How much people make in the marijuana industry
The question of whether Missouri should legalize medical marijuana is personal for Pam Whiting.
Whiting, the vice president of communications for the Greater Kansas City Chamber of Commerce, had a sister who was diagnosed with epilepsy at a young age. Traditional medicine failed her.
“Her seizures were uncontrolled throughout her life despite a whole series of different medication regimes,” Whiting said. “The medicines she was given turned her from a bright and curious child to dull, listless, and unable to achieve in school. She was unable to hold a job and unable to drive.”
Whiting said she often wonders now what kind of life her sister might have had if she could have tried using marijuana to quell her seizures.
With three medical marijuana questions on the ballot in Missouri next month, The Star’s readers wanted to know whether the 51 influential Missourians participating in the Missouri Influencers project think marijuana should be legal for medical use. Readers also wanted to know whether employers should continue to screen for marijuana if it is legalized.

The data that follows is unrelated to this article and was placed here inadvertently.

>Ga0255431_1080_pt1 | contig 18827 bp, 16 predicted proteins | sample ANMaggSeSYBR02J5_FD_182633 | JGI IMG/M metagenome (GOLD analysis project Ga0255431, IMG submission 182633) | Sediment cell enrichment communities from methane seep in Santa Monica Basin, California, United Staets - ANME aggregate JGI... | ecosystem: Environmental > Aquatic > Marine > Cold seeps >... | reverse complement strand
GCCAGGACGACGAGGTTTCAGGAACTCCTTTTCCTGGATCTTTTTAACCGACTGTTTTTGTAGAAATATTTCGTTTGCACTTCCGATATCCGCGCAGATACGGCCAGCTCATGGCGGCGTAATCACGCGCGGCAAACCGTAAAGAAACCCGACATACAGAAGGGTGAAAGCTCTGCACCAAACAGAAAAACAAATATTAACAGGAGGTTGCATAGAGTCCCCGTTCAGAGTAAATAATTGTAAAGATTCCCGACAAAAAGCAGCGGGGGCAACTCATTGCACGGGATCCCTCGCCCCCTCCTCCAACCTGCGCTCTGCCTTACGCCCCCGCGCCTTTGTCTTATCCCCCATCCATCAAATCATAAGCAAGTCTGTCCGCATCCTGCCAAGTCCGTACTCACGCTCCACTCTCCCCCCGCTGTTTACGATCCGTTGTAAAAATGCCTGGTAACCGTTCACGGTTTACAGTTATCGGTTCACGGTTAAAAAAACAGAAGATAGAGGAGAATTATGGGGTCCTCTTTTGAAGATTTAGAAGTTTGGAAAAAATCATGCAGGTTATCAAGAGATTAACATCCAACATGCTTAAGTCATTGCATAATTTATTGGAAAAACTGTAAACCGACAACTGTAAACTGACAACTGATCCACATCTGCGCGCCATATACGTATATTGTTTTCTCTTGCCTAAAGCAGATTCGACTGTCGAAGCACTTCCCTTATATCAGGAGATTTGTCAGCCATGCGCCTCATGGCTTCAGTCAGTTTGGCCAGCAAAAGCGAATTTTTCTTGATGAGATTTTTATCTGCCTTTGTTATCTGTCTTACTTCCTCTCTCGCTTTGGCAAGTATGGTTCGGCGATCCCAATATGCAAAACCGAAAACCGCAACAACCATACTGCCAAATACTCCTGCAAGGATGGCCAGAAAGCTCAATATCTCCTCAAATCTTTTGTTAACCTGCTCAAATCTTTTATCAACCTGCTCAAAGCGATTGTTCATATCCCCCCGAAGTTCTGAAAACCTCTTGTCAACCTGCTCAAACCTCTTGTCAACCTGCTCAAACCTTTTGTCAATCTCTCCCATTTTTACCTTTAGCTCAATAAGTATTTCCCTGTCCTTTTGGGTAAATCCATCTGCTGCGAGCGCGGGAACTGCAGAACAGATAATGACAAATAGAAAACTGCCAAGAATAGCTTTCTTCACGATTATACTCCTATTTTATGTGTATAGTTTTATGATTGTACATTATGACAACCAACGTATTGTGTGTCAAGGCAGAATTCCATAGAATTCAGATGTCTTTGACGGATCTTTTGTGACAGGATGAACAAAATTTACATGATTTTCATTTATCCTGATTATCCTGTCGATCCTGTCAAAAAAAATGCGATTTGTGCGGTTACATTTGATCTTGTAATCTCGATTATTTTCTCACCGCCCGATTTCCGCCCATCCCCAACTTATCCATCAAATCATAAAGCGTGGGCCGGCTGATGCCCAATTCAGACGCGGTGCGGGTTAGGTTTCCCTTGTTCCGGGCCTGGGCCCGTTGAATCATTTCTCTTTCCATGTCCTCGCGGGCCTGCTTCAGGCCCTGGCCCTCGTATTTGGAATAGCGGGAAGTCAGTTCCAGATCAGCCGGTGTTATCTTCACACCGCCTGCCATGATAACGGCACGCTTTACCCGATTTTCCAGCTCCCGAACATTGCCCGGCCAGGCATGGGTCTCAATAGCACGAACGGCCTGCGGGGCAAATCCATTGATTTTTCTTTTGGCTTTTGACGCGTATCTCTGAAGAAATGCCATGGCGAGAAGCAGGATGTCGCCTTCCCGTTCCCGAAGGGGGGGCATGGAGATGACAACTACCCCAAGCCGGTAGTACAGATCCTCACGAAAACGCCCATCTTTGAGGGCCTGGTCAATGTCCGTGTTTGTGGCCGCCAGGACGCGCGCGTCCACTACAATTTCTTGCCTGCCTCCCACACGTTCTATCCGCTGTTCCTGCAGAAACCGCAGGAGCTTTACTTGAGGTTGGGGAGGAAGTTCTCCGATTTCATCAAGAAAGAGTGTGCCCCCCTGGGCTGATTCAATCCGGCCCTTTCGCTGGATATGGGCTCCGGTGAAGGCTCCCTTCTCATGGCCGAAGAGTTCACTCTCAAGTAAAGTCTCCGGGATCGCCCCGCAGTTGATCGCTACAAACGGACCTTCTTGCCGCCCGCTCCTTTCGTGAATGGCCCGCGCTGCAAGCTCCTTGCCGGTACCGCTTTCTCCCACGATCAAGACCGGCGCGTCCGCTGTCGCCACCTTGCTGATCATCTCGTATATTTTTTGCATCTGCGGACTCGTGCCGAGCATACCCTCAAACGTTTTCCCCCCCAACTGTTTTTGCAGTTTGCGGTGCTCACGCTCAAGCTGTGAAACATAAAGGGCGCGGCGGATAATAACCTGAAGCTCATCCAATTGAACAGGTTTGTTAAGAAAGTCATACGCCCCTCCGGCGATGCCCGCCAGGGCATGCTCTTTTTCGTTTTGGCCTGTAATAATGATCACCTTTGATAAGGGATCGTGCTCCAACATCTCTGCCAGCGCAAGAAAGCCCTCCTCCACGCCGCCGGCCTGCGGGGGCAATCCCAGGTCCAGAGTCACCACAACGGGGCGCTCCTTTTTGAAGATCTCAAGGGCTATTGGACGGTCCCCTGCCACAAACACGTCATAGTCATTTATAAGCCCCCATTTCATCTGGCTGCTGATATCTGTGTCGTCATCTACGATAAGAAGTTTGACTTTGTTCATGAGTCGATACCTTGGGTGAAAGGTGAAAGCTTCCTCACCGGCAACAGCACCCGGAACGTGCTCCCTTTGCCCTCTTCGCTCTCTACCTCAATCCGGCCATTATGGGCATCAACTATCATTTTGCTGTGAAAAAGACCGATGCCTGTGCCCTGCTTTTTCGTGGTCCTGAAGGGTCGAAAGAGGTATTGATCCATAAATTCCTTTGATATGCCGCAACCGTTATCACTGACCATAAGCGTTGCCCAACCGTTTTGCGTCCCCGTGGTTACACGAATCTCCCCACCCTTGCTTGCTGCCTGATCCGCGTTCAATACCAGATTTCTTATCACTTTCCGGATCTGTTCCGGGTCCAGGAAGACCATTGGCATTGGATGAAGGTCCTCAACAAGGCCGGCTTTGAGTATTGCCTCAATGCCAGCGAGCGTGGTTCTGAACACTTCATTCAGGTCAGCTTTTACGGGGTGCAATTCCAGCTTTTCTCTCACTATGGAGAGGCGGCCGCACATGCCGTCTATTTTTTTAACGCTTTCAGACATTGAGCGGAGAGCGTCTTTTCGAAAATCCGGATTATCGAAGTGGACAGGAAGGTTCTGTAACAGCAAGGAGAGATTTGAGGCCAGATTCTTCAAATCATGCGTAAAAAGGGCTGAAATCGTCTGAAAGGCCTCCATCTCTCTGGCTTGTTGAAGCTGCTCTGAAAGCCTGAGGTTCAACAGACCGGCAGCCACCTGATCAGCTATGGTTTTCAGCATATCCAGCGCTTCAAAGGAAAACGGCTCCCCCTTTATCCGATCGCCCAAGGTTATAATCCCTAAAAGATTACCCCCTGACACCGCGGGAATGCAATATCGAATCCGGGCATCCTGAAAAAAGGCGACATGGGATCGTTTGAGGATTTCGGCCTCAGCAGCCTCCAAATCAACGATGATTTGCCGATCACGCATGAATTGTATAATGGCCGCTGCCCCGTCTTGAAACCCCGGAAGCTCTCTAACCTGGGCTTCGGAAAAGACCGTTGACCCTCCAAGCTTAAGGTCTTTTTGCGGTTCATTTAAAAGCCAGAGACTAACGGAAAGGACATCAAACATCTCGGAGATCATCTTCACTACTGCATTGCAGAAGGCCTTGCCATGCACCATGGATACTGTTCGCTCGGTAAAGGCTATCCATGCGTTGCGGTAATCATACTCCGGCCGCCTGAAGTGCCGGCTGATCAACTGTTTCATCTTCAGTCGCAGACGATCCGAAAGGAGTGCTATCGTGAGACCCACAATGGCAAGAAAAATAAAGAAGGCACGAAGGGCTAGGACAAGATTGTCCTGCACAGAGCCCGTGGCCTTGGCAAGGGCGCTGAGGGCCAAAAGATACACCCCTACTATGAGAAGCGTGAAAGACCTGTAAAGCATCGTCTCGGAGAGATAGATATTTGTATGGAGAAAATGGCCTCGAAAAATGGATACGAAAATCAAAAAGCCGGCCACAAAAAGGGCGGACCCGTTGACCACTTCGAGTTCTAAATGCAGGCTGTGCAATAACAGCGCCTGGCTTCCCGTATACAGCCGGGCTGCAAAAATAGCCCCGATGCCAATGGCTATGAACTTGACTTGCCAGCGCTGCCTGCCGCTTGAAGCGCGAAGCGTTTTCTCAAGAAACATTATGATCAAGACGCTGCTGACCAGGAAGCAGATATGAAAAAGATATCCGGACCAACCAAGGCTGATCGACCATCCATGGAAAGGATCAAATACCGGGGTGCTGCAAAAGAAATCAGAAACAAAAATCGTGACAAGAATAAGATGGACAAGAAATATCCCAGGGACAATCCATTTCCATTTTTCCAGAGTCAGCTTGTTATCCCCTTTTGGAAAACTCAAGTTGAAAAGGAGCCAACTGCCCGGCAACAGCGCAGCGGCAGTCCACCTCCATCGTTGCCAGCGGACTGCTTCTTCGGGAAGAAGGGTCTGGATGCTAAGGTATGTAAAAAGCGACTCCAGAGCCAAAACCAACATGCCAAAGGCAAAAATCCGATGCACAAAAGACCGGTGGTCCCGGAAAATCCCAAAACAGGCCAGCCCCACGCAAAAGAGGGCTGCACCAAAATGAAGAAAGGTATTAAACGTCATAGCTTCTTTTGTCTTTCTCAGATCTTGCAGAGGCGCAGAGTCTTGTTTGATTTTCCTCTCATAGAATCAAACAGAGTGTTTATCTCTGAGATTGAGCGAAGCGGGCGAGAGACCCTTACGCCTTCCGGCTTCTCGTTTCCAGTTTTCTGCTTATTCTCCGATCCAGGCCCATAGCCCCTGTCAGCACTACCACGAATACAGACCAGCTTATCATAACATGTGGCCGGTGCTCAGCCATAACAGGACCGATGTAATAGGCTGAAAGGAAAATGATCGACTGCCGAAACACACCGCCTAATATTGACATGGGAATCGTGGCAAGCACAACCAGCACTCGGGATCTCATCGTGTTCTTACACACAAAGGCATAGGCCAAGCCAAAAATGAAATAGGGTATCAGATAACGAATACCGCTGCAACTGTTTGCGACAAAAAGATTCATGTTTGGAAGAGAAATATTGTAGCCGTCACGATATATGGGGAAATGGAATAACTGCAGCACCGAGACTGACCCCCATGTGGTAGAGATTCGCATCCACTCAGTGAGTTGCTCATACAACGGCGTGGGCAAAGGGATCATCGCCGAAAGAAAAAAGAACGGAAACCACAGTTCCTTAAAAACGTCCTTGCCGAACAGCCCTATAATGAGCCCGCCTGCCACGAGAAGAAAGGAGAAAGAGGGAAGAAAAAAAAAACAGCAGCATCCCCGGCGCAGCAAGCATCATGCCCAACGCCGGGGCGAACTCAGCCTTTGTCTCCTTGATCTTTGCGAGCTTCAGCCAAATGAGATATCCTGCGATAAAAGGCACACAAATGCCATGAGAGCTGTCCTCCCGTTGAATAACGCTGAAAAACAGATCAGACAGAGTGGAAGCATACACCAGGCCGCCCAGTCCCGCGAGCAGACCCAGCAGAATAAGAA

Whiting, an Influencer, was part of the majority in favor of Missouri joining 30 other states that have legalized marijuana for medical use. The group included two former Missouri governors, Democrats Jay Nixon and Bob Holden.
“If we allow alcohol, we should allow marijuana,” Holden said.
But the dissenting voices included Children’s Mercy Hospital chief toxicologist Jennifer Lowry, the Influencer with the deepest knowledge of cannabis’ effects on the human body.
“Currently, cannabinoid biology is poorly understood,” Lowry said. “Research has identified areas of therapeutic potential for these molecules, including analgesia in chronic neuropathic pain, appetite stimulation in debilitating disease, and spasticity in multiple sclerosis. However, adverse effects can also occur, ranging from benign (tachycardia and palpitations) to serious (mood, anxiety, and thought disorders).”
Marijuana has been a feature of folk medicine for thousands of years, but modern research studies are complicated in the United States by the drug’s status as a Schedule 1 controlled substance at the federal level.
Some research shows chemical compounds found in marijuana can be effective for treating certain conditions. The Food and Drug Administration has actually approved medications based on synthetic or natural versions of those compounds, like a drug called Epidiolex for persistent seizures and Marinol for nausea and appetite loss.